KHAN: Yes, and many reporters have as well. So you know, the first 13, 14 years of this war, there were many reporters on the ground documenting mass casualty incidents, incidents in which wedding parties were bombed, incidents in which night raids and airstrikes killed large numbers of civilians and took a toll in turning the local population and eventually leading to the resurgence of the Taliban. We know that to be the case. But in more recent years, when we don't have ground presence, we don't have as many troops there on the ground where they're investigating these, we know even less about what goes wrong and why.

INSKEEP: Needless to say, killing innocent people is wrong in itself. But it also has a political effect if it's in a war. It turns people against you. It obviously doesn't hurt the enemy, necessarily. Would you go so far as to say that killing the wrong people again and again and again may well have been one of the major reasons the United States and its allies failed in 20 years of war?

KHAN: In Afghanistan, yes. Absolutely. When you go to Kandahar, when you go to Helmand, when you go to Nangarhar, you'll meet people who were looking forward to the fall of the Taliban, people who were excited about a new future, who with time - through these night raids, through family members getting picked up, sent to Bagram, sent to Guantanamo - through the killings of local elders that sometimes could be traced back to competition for contracts provided by the U.S. military...

INSKEEP: Oh. And so somebody gave a tip.

KHAN: Exactly. And said - so there was bad intelligence coming from some of these people who were economically motivated, right? Civilian casualties played a major role, especially in the areas where most of this war was fought, places that became Taliban strongholds. You know, I just spent time in a village that I never had access to before. It was - honestly, it was too dangerous to visit before, not just because of the threat of kidnapping, but because airstrikes were raining down so heavily within it.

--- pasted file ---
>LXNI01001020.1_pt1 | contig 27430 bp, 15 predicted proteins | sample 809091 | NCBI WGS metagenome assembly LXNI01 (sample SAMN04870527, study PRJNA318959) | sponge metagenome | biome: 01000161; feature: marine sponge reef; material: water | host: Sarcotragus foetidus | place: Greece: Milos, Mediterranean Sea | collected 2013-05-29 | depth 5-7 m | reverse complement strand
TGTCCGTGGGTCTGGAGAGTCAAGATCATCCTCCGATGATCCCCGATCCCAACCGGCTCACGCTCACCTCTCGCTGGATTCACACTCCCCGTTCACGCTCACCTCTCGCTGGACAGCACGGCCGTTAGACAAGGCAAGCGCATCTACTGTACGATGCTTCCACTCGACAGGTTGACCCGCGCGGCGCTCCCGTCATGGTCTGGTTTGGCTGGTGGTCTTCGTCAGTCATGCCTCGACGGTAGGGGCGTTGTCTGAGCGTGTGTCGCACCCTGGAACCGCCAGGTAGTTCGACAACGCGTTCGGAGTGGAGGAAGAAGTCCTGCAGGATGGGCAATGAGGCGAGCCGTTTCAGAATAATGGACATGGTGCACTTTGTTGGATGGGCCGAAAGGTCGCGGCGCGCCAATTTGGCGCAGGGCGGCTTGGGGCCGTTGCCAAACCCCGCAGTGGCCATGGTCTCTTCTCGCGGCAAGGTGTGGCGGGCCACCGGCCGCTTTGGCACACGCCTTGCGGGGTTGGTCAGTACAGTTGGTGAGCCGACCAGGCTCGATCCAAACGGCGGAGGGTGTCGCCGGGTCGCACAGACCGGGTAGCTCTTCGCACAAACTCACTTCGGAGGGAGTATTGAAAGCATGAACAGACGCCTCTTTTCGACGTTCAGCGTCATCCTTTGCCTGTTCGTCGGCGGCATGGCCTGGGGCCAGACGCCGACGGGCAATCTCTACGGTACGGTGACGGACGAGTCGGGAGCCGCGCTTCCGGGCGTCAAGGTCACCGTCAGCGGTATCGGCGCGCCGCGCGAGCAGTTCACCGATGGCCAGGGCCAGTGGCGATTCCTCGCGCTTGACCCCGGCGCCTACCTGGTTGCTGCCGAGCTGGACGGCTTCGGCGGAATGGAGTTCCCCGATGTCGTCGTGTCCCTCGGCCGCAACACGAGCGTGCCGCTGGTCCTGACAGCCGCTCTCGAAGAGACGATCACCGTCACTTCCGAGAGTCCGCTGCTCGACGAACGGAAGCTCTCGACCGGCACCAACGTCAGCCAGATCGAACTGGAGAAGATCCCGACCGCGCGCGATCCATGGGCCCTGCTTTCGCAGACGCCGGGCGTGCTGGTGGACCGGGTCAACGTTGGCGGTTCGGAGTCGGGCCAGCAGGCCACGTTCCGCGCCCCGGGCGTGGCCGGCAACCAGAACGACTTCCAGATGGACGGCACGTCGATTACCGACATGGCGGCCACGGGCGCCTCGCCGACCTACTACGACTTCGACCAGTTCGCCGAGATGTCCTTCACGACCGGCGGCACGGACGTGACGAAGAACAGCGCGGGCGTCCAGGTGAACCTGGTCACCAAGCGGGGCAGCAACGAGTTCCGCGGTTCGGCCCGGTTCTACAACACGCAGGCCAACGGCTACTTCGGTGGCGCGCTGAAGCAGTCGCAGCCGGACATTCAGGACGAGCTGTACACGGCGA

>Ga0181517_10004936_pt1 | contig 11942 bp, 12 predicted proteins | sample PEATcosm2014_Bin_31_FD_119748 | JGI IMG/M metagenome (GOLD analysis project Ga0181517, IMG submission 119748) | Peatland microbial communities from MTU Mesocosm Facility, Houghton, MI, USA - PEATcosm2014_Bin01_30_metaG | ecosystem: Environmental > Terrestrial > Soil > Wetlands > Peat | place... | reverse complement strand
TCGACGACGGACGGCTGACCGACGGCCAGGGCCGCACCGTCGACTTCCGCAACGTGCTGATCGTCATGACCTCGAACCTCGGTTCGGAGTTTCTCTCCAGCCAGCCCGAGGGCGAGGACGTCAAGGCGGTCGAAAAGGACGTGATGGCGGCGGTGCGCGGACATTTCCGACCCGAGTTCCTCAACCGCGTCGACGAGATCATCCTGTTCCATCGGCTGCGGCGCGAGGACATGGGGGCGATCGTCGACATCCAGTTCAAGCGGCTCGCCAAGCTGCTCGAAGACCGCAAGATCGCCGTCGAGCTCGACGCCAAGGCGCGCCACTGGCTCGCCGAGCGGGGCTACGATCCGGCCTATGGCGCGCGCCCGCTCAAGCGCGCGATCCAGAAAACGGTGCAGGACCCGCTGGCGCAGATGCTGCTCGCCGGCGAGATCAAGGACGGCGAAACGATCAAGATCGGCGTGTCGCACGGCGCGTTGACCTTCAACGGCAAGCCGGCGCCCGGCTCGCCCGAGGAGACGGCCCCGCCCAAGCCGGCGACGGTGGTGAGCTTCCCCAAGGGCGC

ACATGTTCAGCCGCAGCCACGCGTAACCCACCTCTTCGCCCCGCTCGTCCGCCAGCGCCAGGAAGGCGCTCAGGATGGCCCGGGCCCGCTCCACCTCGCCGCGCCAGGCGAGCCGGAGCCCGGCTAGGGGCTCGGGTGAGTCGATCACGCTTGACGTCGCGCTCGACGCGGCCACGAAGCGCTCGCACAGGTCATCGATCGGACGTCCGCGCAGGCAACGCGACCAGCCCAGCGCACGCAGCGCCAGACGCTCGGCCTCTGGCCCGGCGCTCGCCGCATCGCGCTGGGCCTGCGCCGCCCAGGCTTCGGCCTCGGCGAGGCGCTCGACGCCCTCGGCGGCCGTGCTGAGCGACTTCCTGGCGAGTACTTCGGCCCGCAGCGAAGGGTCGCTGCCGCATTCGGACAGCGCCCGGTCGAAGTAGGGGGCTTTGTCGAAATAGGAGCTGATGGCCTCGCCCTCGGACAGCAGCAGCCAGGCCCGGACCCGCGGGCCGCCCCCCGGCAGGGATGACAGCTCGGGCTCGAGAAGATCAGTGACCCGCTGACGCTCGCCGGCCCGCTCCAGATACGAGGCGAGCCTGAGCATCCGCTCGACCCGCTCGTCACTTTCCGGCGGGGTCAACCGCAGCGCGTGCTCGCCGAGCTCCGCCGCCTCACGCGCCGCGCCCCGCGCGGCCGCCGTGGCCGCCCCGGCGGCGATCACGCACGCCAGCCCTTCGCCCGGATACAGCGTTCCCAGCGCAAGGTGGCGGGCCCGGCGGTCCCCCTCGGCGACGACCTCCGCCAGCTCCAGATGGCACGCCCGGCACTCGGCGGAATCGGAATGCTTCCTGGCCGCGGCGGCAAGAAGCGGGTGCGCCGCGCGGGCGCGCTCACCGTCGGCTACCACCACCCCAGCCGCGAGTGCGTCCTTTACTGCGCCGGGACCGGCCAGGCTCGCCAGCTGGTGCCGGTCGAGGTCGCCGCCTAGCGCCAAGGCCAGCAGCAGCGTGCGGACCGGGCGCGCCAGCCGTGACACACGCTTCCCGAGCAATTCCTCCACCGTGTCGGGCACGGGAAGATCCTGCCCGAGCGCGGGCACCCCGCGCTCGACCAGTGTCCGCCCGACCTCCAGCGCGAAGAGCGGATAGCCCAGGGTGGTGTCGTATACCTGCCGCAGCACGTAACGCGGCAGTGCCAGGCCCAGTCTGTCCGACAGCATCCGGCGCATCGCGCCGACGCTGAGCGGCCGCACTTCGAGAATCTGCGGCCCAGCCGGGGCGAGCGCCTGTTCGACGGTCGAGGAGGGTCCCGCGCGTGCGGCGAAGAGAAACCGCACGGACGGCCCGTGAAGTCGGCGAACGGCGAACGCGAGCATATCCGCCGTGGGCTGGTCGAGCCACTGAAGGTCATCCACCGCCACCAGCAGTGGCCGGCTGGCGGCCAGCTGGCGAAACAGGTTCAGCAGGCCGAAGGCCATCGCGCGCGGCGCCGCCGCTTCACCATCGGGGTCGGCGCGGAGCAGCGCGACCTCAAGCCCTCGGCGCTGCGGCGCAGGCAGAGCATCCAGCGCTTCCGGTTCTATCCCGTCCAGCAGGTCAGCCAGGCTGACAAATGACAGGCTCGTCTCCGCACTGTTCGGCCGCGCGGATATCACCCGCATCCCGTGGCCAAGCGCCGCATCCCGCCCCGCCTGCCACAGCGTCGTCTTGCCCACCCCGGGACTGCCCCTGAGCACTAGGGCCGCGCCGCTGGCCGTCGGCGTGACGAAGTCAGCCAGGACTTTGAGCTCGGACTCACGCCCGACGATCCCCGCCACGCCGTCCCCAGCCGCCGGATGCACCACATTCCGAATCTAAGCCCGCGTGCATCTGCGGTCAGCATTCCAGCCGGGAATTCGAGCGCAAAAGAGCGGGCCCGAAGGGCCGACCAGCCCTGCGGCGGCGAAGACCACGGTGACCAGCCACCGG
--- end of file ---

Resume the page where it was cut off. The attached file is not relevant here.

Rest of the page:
And when I arrived, what I heard time and again were stories of people who were terrified of corrupt Afghan leaders, who would flee these night raids in which they would be arrested and then charged bribes for their release. And oftentimes, when people were fleeing during those night raids, running for the desert, that mere act was seen as evidence of their guilt, they said. And they were targeted in airstrikes. None of these people had ever registered these civilian deaths with the government. They don't show up in U.N. numbers. They don't have death certificates. I verified many of these deaths through tombstones, going to graveyards that are just littered across the desert. We did not know the full extent of civilian loss. You rarely saw firsthand evidence of this. That really calls into question the numbers we had about civilian casualties in this war and the effect they were having on the ground. Even though we knew it played a role for the first 13, 14 years, I still don't think we knew the full extent.

INSKEEP: Azmat Khan of The New York Times. Thank you so much.

KHAN: Thank you, Steve.

(SOUNDBITE OF CKTRL'S "MAZES") Transcript provided by NPR, Copyright NPR.